Earmark: “To mark, by cropping or slitting the ear.” – Webster’s 1828 Dictionary
This last week and a half have been a history lesson only to reaffirm and solidify the message I have been preaching for the last 20 years.
While speaking at colleges, churches, on radio and other meetings this last week, I traveled through Maryland, Virginia, Delaware and then Pennsylvania. Let me share a few of the lessons I learned.
First, I stopped off at Jamestown, Virginia. Upon entering into this gated replica of a village that was established by the first settlers to come to this land, known as “Saints,” now known as the Pilgrims, the first thing that I saw was a large church.
When entering the church, I saw on the front walls the two tablets of God’s moral Law (Exodus 20; Deuteronomy 5).
In between the Ten Commandments is the Lord’s Prayer (Matthew 6:9-13). When walking out from the front, there on the back wall was written:
“Then Peter said unto them, Repent, and be baptized every one of you in the name of Jesus Christ for the remission of sins, and ye shall receive the gift of the Holy Ghost.” – Acts 2:39
There it is, the full counsel of God (Acts 20:27).
I then traveled over to Yorktown, Virginia, where the American colonies, along with the French, delivered the final blow to the British Empire by breaking the back of Cornwallis and his disgraced military.
There in Yorktown was the Victory Statue, where it was inscribed:
“That the United States in Congress assembled, will cause to be erected at York, in Virginia, a marble column, adorned with emblems of the alliance between the United States and his Most Christian Majesty; and inscribed with a succinct narrative of the surrender of Earl Cornwallis to his excellency General Washington, Commander in Chief of the combined forces of America and France; to his excellency the Count de Rochambeau, commanding the auxiliary troops of his most Christian Majesty in America, and his excellency the Count de Grasse, commanding in chief the naval army of France in the Chesapeake.”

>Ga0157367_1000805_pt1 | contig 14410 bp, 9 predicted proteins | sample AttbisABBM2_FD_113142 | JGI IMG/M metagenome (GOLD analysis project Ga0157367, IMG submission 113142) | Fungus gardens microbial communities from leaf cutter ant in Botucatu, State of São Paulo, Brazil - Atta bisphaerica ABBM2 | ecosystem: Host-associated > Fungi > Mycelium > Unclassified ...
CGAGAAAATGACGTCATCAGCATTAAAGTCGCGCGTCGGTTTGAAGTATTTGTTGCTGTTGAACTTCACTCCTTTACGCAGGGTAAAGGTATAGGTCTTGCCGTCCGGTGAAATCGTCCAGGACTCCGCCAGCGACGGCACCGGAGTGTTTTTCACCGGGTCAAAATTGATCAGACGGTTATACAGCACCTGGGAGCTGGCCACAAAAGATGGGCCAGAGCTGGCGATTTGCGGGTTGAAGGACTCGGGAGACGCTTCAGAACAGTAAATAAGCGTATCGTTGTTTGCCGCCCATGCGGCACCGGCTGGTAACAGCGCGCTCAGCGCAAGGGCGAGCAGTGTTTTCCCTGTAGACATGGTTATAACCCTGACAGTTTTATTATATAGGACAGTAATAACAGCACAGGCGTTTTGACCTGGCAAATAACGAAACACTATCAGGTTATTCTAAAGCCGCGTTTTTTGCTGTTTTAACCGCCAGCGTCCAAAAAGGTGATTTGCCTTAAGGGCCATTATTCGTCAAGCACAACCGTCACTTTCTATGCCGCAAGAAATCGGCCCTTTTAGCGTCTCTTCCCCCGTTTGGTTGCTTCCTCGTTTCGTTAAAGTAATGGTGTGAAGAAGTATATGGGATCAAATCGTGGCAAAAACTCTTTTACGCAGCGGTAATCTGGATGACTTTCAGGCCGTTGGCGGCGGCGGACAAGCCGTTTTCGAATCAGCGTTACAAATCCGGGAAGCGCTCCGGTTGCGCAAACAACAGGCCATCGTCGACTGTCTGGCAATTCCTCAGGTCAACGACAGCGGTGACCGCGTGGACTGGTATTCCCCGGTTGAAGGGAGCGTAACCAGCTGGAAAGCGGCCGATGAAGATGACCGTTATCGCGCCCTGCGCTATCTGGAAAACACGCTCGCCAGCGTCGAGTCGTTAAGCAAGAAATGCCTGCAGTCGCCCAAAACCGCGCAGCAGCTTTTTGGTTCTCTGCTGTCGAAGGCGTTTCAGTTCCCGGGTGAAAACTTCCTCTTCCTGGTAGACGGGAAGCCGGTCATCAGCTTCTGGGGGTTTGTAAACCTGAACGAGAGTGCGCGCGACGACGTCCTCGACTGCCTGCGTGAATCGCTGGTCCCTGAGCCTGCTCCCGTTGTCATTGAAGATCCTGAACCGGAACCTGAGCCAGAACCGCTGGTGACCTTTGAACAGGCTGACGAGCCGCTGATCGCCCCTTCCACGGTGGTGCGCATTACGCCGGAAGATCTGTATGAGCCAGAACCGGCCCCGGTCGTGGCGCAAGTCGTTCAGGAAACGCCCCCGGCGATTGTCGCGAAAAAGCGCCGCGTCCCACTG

I then set off to Williamsburg, Virginia, close by the place where Patrick Henry gave his famous speech.
“It is vain, sir, to extenuate the matter. Gentlemen may cry, Peace, peace! But there is no peace. The war is actually begun! The next gale that sweeps from the north will bring to our ears the clash of resounding arms! Our brethren are already in the field! Why stand we here idle? What is it that gentlemen wish? What would they have? Is life so dear or peace so sweet as to be purchased at the price of chains and slavery? Forbid it, Almighty God! I know not what course others may take; but as for me, give me liberty or give me death!” (Speech at the Second Virginia Convention at St. John’s Church, March 23, 1779)
Just down the street in Williamsburg were the head and arm restraint stocks, which were located right outside of the local courthouse. A historian and re-enactment actor was outside educating the people who had questions.
One question asked was: “What is the head and arm restraint stocks for?” The actor said that before and after the revolution, the local magistrates would administrate Ecclesiastical Law (Romans 13).
She went on to tell us that crime was not tolerated in the least bit by the colonies because they understood the price paid to establish their freedoms (John 15:13). The stocks were used for those who would lie or commit the act of perjury (lie under oath, Revelation 21:8).
The criminal would be punished by being thrown in jail for up to six months (1 John 3:4). A fine would have to be paid, and this all took place after their head and hands were placed in the stocks as a means of public punishment.
First, they would bind them, take the criminal’s ear and nail it with a long nail to the stock for one hour. After that hour was up, they would then go to the other side and nail the other ear to the stock for one hour.
When removing the nails, they would often slit the ear completely off, marking the offender so other colonies, as well as other cities or states, would understand that the person was not to be trusted. Thus, they fulfilled the true definition of “Earmark.”
She ended with saying that it was to teach the person to repent before God so he would not end up in hell (Matthew 3:2; Leviticus 19:17).
Can you imagine the “earmarks” we would see today in the American church, government or in businesses if these laws were still enforced? How they loved their freedoms by demonstrating zero tolerance for crime (Deuteronomy 23:14).
Oh, the efforts of foolish men today (they are fools for their pains), such as the modern-day revisionists, historians and even professed uneducated self-proclaimed Christians, who have attempted to re-create America’s founding forefathers in an image not of their own. How many earmarks there would be on the lot of all of the above who are helping to blind the up and coming generations, which is a curse they will surely bear.
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